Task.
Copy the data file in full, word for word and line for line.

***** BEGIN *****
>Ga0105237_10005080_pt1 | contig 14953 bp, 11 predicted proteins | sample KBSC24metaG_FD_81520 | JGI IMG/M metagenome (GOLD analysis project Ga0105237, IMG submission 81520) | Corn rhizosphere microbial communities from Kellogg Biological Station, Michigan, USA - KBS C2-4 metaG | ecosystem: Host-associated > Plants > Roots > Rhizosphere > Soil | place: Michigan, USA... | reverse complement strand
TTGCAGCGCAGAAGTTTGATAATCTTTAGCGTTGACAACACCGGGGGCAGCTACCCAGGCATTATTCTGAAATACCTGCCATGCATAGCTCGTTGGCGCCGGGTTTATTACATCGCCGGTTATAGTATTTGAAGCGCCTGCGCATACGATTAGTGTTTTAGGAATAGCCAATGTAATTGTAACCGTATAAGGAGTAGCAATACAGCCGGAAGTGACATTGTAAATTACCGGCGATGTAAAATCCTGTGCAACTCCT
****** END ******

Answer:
>Ga0105237_10005080_pt1 | contig 14953 bp, 11 predicted proteins | sample KBSC24metaG_FD_81520 | JGI IMG/M metagenome (GOLD analysis project Ga0105237, IMG submission 81520) | Corn rhizosphere microbial communities from Kellogg Biological Station, Michigan, USA - KBS C2-4 metaG | ecosystem: Host-associated > Plants > Roots > Rhizosphere > Soil | place: Michigan, USA... | reverse complement strand
TTGCAGCGCAGAAGTTTGATAATCTTTAGCGTTGACAACACCGGGGGCAGCTACCCAGGCATTATTCTGAAATACCTGCCATGCATAGCTCGTTGGCGCCGGGTTTATTACATCGCCGGTTATAGTATTTGAAGCGCCTGCGCATACGATTAGTGTTTTAGGAATAGCCAATGTAATTGTAACCGTATAAGGAGTAGCAATACAGCCGGAAGTGACATTGTAAATTACCGGCGATGTAAAATCCTGTGCAACTCCT